Friday, June 8, 2012

Weddings in Film ~ Meeting the Right Person ~ Seven Chances (1925)

My Weddings in Film series explores the different stages of getting married as seen through classic movies. The first film, Seven Chances (1925), starts at the very beginning; meeting the right person.

The most difficult part of the path to the altar is finding that special someone to whom you want to marry. Some people like to refer to that person as their “soulmate”. I like to describe him or her as that one human being on the planet who is willing to put up with you for life. For those of us who are (very) lucky, we just happen to stumble upon that person. It can be love at first sight, love at tenth sight or love after a few months of pretending you hate the person and then giving in to those feelings you have been suppressing all that time. For the rest of us, it’s like searching for a needle in a haystack. The more time you spend searching, the better your chance that you’ll actually find the “One”.

For Buster Keaton’s character Jimmie Shannon in Seven Chances (1925)  he’s already found his soulmate in his girl Mary Jones played by Ruth Dwyer  .

What’s unusual about Jimmie is that his dating history has been sped up by circumstances beyond his control. By dating history, I mean that period of time between developing an interest in romantic partnership, the search for that special someone and the mutual agreement to a long-term relationship. In normal circumstances, he would have continued his very slow, shy pursuit of Mary Jones. We see just how slow it is in those first few scenes of the film. Jimmie gifts Mary a Dalmatian puppy and a few more scenes later we see that the puppy is now a full-grown dog and seasons have past but Jimmie has not been able to take things to the next level with Mary. He’s stuck in the "friend zone" because up until this point he hasn’t been able to tell her he loves her.

Jimmie’s business is in serious trouble. His bad luck seems to change when his grandfather passes away and leaves him a tidy fortune of $7 million. However, he can't just deposit the money in the bank and call it a day. His grandfathers will stipulates that Jimmie must marry by 7 o’clock on his 27th birthday. Or he doesn't get a dime. No problem, right? The tricky part is that he finds out about the will on the exact day of the deadline. His plan is simple. Ask Mary to marry him, inherit his grandfather's fortune and live happily ever after. But sometimes life gets in the way of even the best laid plans.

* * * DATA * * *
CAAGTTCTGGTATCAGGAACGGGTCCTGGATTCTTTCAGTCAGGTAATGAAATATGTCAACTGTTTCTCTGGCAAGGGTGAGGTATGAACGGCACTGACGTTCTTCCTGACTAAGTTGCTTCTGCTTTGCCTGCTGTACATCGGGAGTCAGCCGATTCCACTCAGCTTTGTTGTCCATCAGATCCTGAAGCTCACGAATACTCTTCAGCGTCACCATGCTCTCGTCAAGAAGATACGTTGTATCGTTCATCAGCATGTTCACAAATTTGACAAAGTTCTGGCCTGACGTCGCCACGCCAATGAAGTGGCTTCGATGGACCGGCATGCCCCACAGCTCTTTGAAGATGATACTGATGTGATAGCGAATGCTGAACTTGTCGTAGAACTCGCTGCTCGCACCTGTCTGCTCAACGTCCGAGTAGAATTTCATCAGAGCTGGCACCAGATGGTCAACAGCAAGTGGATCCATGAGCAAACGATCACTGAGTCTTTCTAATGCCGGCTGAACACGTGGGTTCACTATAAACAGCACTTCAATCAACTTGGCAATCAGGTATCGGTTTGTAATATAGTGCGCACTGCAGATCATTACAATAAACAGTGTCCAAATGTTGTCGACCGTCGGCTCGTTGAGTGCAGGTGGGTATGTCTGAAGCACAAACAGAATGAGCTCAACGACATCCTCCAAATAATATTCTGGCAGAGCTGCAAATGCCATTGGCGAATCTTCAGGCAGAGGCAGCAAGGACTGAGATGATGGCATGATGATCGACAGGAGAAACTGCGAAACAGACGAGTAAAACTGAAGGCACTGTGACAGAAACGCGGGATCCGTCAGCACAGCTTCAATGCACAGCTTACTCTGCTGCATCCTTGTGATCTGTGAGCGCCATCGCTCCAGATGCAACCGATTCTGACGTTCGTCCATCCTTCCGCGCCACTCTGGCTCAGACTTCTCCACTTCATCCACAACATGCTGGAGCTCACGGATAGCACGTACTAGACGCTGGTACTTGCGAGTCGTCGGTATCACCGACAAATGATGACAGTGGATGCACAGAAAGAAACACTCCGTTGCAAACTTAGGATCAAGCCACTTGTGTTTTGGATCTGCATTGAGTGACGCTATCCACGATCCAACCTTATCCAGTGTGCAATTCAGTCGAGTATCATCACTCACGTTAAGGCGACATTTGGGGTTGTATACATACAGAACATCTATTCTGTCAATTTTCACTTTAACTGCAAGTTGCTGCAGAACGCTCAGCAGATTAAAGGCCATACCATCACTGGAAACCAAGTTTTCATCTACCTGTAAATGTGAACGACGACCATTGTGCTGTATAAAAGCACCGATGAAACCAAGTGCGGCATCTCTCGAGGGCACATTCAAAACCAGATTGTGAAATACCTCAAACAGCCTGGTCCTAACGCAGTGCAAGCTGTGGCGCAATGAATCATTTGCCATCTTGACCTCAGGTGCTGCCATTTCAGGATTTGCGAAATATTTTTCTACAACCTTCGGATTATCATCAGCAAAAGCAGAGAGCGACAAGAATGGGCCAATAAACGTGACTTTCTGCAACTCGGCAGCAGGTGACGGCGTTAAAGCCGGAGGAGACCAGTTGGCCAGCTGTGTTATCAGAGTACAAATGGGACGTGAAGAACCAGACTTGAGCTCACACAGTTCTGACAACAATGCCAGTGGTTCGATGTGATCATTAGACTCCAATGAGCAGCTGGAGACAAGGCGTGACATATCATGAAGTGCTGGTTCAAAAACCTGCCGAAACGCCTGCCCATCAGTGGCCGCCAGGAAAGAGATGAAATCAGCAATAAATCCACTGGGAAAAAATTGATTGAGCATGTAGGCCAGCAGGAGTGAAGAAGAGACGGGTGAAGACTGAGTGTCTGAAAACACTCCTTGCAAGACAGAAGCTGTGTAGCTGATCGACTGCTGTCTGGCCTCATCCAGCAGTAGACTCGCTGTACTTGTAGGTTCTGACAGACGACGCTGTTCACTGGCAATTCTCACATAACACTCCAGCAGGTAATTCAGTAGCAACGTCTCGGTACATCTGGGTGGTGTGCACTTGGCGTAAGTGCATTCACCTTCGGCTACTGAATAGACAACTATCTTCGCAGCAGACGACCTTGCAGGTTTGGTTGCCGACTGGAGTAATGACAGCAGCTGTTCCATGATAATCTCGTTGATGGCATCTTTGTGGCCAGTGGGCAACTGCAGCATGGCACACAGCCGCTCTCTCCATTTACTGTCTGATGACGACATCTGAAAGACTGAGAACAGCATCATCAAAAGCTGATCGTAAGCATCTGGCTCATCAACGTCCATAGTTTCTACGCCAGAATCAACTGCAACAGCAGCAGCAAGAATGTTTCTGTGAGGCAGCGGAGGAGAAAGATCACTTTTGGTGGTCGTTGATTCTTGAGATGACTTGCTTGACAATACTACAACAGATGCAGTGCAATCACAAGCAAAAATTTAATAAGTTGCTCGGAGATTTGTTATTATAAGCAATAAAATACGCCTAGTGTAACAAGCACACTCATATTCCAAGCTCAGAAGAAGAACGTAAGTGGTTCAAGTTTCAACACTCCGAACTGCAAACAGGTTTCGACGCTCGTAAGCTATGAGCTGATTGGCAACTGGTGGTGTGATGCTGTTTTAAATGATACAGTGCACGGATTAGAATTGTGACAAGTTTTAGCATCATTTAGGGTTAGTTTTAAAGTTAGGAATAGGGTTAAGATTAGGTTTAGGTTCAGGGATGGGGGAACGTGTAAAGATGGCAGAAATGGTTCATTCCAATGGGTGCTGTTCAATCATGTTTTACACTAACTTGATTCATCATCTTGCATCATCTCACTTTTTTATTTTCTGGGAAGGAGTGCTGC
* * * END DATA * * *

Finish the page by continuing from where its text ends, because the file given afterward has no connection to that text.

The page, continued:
The absurdity of the story lies in the fact that love is being put on a schedule. It's like the famous song says "you can't hurry love, no you'll just have to wait." Love takes it's own sweet time. And marriage is an arrangement that has to be mutually agreed upon. There is a terrible moment of miscommunication between Jimmie and Mary. Jimmie only wants Mary, Mary thinks his motivations are purely for money but figures out later that his intentions are genuine. While Mary searches for Jimmie, his business partner convinces Jimmie that he must marry immediately. So Jimmie does the worst possible thing. He looks for a new bride. He gets more than he bargains for and all sorts of hilarity ensues.

There are a few lessons about love that can be extracted from Buster Keaton’s comedy. 1) Love can never be rushed 2) Communication is key 3) Money always complicates relationships and 4) if you advertise for a bride in your local newspaper, make sure to bring your running shoes (just joking!).

Folks who are single and still searching for their special someone may take comfort in the ridiculousness of dating/proposing as depicted in the movie. Viewers in committed relationships will watch and be glad they don’t have to go through that again! However, everyone, no matter their age or relationship status, will laugh heartily at Buster Keaton’s special brand of comedy.

Make sure you check out my post about my experience watching Seven Chances (1925) on the big screen with live musical accompaniment.

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